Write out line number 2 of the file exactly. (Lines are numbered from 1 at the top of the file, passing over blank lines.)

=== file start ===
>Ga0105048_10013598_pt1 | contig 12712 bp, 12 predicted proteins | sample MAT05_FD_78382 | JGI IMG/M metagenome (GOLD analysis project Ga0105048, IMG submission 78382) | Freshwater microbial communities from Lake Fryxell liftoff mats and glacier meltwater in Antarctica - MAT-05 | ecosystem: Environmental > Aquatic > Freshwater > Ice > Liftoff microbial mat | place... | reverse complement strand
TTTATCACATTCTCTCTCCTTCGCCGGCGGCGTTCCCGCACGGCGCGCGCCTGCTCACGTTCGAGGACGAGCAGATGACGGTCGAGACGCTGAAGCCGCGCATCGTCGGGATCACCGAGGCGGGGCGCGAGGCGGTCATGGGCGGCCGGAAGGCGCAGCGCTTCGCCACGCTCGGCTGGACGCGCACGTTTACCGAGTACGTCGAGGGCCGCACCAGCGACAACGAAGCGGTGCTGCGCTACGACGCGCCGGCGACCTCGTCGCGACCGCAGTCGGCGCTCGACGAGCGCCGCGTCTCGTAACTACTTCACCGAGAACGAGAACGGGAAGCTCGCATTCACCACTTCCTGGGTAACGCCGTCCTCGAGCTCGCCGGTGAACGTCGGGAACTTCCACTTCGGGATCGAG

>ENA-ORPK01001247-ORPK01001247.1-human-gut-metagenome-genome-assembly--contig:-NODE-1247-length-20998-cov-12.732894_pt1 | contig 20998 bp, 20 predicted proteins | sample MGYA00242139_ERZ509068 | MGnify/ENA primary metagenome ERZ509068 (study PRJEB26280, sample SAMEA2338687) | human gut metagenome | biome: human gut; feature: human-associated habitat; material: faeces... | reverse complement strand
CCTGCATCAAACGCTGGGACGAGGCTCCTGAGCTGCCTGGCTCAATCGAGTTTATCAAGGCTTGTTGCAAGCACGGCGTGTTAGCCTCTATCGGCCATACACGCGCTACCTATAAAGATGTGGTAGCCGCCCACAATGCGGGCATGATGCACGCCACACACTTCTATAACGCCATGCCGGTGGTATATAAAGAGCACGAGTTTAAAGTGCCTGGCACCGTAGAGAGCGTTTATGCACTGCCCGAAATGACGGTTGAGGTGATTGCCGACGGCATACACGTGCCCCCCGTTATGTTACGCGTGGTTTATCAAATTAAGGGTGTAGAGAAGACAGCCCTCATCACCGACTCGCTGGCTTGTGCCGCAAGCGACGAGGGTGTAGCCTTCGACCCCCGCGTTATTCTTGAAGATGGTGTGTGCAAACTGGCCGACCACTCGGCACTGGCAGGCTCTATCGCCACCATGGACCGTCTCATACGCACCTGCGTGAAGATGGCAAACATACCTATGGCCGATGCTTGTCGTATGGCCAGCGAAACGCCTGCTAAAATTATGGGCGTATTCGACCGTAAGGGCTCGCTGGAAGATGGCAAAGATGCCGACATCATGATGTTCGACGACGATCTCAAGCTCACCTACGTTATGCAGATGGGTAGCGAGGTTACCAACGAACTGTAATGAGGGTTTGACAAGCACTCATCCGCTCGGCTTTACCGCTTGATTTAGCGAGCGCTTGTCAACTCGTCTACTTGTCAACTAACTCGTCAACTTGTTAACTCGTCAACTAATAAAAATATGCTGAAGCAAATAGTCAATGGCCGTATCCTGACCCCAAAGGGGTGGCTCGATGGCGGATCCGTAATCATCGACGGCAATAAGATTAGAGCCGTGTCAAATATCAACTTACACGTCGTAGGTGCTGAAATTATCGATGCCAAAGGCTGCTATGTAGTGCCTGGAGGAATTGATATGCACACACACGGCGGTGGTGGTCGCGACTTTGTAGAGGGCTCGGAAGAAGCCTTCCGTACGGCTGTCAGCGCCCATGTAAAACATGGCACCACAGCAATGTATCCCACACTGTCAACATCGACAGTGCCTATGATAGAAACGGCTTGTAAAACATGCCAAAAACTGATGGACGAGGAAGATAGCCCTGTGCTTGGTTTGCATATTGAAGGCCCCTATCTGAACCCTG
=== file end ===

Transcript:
TTTATCACATTCTCTCTCCTTCGCCGGCGGCGTTCCCGCACGGCGCGCGCCTGCTCACGTTCGAGGACGAGCAGATGACGGTCGAGACGCTGAAGCCGCGCATCGTCGGGATCACCGAGGCGGGGCGCGAGGCGGTCATGGGCGGCCGGAAGGCGCAGCGCTTCGCCACGCTCGGCTGGACGCGCACGTTTACCGAGTACGTCGAGGGCCGCACCAGCGACAACGAAGCGGTGCTGCGCTACGACGCGCCGGCGACCTCGTCGCGACCGCAGTCGGCGCTCGACGAGCGCCGCGTCTCGTAACTACTTCACCGAGAACGAGAACGGGAAGCTCGCATTCACCACTTCCTGGGTAACGCCGTCCTCGAGCTCGCCGGTGAACGTCGGGAACTTCCACTTCGGGATCGAG